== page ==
Tuesday, March 17, 2009


Use synesthesia in a short scene—surreptitiously, without drawing too much attention to it—to convey to your reader an important understanding of some ineffable sensory experience. Use sight, sound, touch, taste, and smell. According to M.H. Abrams in A Glossary of Literary Terms, synesthesia is a description of "one kind of sensation in terms of another; color is attributed to sounds, odor to colors, sound to odors, and so on."
(from prompt #17 in The 3 AM Epiphany)

Read my response:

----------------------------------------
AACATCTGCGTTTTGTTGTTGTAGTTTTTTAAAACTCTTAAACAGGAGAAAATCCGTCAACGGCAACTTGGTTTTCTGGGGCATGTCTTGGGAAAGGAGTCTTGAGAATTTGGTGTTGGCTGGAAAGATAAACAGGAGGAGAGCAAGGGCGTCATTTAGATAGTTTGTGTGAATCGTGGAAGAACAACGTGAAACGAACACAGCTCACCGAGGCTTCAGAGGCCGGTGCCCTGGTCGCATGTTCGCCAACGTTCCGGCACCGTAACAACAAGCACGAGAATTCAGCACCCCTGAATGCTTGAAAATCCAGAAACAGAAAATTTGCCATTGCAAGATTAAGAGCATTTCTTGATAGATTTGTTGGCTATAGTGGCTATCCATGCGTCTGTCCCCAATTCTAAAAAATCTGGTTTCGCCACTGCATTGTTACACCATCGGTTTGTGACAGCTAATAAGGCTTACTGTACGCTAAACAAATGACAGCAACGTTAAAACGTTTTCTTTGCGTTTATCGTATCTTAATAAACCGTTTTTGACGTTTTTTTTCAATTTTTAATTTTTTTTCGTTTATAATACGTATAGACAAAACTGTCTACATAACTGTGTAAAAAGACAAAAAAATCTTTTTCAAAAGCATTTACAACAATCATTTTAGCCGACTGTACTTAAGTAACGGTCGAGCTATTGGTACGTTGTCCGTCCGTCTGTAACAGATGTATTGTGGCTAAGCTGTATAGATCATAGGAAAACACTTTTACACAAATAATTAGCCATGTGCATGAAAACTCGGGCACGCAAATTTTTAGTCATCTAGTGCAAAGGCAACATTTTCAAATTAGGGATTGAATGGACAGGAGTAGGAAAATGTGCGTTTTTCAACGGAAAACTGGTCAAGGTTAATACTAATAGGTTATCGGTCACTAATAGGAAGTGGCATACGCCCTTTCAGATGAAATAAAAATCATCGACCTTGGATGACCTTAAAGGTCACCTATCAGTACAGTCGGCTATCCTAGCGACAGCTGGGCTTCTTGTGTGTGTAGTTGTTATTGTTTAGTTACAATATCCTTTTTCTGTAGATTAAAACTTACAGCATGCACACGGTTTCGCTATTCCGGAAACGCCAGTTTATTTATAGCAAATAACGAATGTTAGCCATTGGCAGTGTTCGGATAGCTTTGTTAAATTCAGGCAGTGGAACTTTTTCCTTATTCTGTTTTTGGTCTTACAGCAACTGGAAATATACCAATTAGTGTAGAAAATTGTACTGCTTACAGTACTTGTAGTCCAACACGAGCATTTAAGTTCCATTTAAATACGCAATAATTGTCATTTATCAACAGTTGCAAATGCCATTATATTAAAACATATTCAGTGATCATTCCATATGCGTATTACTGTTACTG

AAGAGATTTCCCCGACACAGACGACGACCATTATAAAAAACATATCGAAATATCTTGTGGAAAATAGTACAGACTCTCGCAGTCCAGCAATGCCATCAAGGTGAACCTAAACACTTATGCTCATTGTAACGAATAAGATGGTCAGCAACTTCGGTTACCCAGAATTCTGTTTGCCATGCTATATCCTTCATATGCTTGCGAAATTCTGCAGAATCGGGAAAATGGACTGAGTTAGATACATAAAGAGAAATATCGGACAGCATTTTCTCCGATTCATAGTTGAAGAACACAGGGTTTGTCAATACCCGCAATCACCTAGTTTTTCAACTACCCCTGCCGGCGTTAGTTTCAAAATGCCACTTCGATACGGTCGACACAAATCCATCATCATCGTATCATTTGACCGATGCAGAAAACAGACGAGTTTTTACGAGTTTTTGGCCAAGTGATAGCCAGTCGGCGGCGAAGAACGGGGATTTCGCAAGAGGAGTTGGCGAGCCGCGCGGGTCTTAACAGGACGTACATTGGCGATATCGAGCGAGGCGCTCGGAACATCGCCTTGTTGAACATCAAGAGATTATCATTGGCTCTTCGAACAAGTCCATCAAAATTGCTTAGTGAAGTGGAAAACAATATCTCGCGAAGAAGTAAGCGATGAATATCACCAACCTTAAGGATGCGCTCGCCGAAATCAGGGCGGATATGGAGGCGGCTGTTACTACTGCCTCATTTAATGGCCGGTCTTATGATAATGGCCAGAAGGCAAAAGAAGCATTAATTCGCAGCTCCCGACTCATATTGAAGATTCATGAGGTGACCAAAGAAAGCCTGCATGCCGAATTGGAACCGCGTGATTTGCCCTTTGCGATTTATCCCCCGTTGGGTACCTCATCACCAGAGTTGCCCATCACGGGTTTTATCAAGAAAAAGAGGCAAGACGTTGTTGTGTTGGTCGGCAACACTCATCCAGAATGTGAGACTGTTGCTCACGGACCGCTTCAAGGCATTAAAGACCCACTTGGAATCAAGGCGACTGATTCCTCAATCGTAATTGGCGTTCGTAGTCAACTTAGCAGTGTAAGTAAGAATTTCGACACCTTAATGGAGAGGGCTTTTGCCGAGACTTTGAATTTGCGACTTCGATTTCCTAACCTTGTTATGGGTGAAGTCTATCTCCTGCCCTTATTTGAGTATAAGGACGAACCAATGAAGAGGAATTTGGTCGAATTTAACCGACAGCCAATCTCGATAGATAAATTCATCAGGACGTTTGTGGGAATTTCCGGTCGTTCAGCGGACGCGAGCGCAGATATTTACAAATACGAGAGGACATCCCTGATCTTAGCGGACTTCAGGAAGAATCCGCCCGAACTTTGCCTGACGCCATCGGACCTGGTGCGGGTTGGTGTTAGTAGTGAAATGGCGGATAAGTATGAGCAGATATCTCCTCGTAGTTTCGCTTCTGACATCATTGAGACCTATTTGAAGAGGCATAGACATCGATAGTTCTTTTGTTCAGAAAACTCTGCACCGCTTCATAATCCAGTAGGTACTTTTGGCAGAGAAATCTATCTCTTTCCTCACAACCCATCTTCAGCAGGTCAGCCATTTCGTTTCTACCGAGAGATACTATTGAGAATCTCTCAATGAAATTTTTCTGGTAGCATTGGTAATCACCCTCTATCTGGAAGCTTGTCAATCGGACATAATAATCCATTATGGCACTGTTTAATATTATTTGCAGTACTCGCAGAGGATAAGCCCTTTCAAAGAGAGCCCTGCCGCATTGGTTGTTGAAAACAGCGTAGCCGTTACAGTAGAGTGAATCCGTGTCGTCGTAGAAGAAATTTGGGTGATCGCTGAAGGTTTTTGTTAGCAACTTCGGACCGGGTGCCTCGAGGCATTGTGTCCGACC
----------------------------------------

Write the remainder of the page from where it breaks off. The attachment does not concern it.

The boys sat on the curb, leaning into each other without touching, splitting a cigarette like a reverse conch shell, in that whoever held the smoke also held his tongue. Cigarette in hand, head toward the ground, the taller one nodded along to the shorter one, who was speaking excitedly about a plot to sneak in. Add together the years the both of them had been alive and they were still barely legal, but on top of it, they looked guilty. Even if they were just sitting on a curb outside a club, “waiting for his mom to come pick us up,” they looked like they were up to something. And they were up to something, of course. No one believes two kids in skinny jeans, they don’t even believe each other half the time. That’s why they lie so much, no one would believe them anyway, might as well have fun while you’re as young as the night and as trouble prone. Inside the club, when the door opened to let someone in, they caught whiffs of what they were trying to get in to taste, dark syrupy music that wafted out smelling like cherry cough drops, overly sweet and yet just what they needed, just what they craved. Girls stood in line, peering in, catching the scent, shivering in clothes the likes of which the girls in school would have no idea what to do with. The boys stood up, finally, one throwing down the cigarette and the other rubbing it out with his shoe, black Chuck Taylors with potential band names written in ballpoint along the sides and on the white top of the toe. They took deep breaths, and if they knew no one would see they’d probably have held hands out of mutual, nervous support. Support for each other and for the general idea of the night. When they did get caught, and his mom had come to pick them up, the taller one cupped his hand anyway, as if waiting for someone to hold it. His mother couldn’t believe it—no one ever does—and so they found themselves retelling the story to the wrong kind of audience. And yet, though she wouldn’t admit it to anyone, scarcely even to herself, she was impressed, just like kids at school would be. How on earth does a twelve year old convince a club bouncer that they are the DJ’s roadies? How do they convince girls, or rather, adult women, old enough to drink, that they have highly contraband drugs? How did any of these things occur to a child, who just last year was posing with his little sister on the Easter Bunny’s lap at the mall, wearing a baby blue sweater vest and talking eagerly about hunting for eggs? Without any showy displays of vulnerability (the last person who can see you reaching for the hand of your best friend is your mother) the taller one tried, unsuccessfully, to sulk. He was buzzed, from the sips of cocktails he’d swiped and from the rush of doing something he’d set out to do. Inside had been just as exciting as plotting had been outside, the music just as sweet and dark and the air as dank. The shorter one sat in the backseat, relieved (for once) that his mother couldn’t be reached, but just as relieved someone’s mother had been. Without the cops involved, he could remember the night, untarnished, every time he sat smoking a cigarette, long after his best friend had left him.

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